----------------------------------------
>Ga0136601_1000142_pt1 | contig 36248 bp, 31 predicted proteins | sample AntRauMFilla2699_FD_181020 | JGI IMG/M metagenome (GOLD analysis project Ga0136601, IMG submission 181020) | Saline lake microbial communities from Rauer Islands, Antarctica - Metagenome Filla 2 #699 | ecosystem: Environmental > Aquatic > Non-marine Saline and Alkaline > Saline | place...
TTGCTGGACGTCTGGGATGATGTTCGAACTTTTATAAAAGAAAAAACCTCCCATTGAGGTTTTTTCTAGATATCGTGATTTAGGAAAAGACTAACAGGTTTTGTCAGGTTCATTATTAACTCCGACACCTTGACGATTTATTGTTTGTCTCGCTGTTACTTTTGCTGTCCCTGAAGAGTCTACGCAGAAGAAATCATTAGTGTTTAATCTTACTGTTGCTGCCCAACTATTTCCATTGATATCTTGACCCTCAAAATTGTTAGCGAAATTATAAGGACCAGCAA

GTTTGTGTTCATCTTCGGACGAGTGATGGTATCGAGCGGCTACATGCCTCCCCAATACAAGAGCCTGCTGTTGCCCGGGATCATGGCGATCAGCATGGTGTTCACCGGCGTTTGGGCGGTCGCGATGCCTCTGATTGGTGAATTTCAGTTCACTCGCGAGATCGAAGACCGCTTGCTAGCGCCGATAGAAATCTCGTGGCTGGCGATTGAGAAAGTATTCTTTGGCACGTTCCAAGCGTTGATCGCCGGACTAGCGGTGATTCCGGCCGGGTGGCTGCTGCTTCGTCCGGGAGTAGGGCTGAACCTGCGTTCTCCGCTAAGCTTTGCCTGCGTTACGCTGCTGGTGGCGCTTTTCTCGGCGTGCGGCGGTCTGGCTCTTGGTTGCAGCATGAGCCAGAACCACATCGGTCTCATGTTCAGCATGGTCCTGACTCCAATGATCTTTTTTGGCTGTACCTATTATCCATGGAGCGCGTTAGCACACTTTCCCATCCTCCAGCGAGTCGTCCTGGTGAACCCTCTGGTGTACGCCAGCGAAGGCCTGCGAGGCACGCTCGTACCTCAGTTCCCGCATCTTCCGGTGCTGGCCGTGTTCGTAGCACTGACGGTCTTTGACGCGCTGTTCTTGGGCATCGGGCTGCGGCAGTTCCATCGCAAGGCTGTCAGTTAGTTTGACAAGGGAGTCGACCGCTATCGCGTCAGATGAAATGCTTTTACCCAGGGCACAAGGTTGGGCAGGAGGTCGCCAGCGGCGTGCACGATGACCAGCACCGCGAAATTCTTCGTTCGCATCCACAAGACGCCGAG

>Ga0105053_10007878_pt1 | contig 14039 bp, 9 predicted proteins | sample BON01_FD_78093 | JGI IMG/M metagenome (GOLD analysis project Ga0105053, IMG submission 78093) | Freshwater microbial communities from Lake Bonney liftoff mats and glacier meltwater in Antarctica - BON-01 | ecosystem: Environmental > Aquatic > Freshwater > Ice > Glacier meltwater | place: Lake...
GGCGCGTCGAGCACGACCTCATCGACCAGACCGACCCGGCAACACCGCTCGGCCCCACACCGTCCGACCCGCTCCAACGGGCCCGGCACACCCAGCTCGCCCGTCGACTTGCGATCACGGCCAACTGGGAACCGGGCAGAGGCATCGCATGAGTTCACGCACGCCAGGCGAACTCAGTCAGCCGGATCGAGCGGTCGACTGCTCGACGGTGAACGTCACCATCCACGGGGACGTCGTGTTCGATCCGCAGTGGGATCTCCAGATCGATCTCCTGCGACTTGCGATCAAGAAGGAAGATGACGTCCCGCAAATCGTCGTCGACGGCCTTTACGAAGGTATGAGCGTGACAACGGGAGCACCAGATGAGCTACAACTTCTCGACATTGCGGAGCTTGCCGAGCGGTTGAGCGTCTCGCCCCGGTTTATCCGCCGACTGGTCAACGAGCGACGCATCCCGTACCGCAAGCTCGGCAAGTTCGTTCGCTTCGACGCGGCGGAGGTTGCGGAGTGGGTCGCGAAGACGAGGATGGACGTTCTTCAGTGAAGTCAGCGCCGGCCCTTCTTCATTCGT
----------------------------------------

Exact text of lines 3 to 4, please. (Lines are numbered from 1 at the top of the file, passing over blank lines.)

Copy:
GTTTGTGTTCATCTTCGGACGAGTGATGGTATCGAGCGGCTACATGCCTCCCCAATACAAGAGCCTGCTGTTGCCCGGGATCATGGCGATCAGCATGGTGTTCACCGGCGTTTGGGCGGTCGCGATGCCTCTGATTGGTGAATTTCAGTTCACTCGCGAGATCGAAGACCGCTTGCTAGCGCCGATAGAAATCTCGTGGCTGGCGATTGAGAAAGTATTCTTTGGCACGTTCCAAGCGTTGATCGCCGGACTAGCGGTGATTCCGGCCGGGTGGCTGCTGCTTCGTCCGGGAGTAGGGCTGAACCTGCGTTCTCCGCTAAGCTTTGCCTGCGTTACGCTGCTGGTGGCGCTTTTCTCGGCGTGCGGCGGTCTGGCTCTTGGTTGCAGCATGAGCCAGAACCACATCGGTCTCATGTTCAGCATGGTCCTGACTCCAATGATCTTTTTTGGCTGTACCTATTATCCATGGAGCGCGTTAGCACACTTTCCCATCCTCCAGCGAGTCGTCCTGGTGAACCCTCTGGTGTACGCCAGCGAAGGCCTGCGAGGCACGCTCGTACCTCAGTTCCCGCATCTTCCGGTGCTGGCCGTGTTCGTAGCACTGACGGTCTTTGACGCGCTGTTCTTGGGCATCGGGCTGCGGCAGTTCCATCGCAAGGCTGTCAGTTAGTTTGACAAGGGAGTCGACCGCTATCGCGTCAGATGAAATGCTTTTACCCAGGGCACAAGGTTGGGCAGGAGGTCGCCAGCGGCGTGCACGATGACCAGCACCGCGAAATTCTTCGTTCGCATCCACAAGACGCCGAG

>Ga0105053_10007878_pt1 | contig 14039 bp, 9 predicted proteins | sample BON01_FD_78093 | JGI IMG/M metagenome (GOLD analysis project Ga0105053, IMG submission 78093) | Freshwater microbial communities from Lake Bonney liftoff mats and glacier meltwater in Antarctica - BON-01 | ecosystem: Environmental > Aquatic > Freshwater > Ice > Glacier meltwater | place: Lake...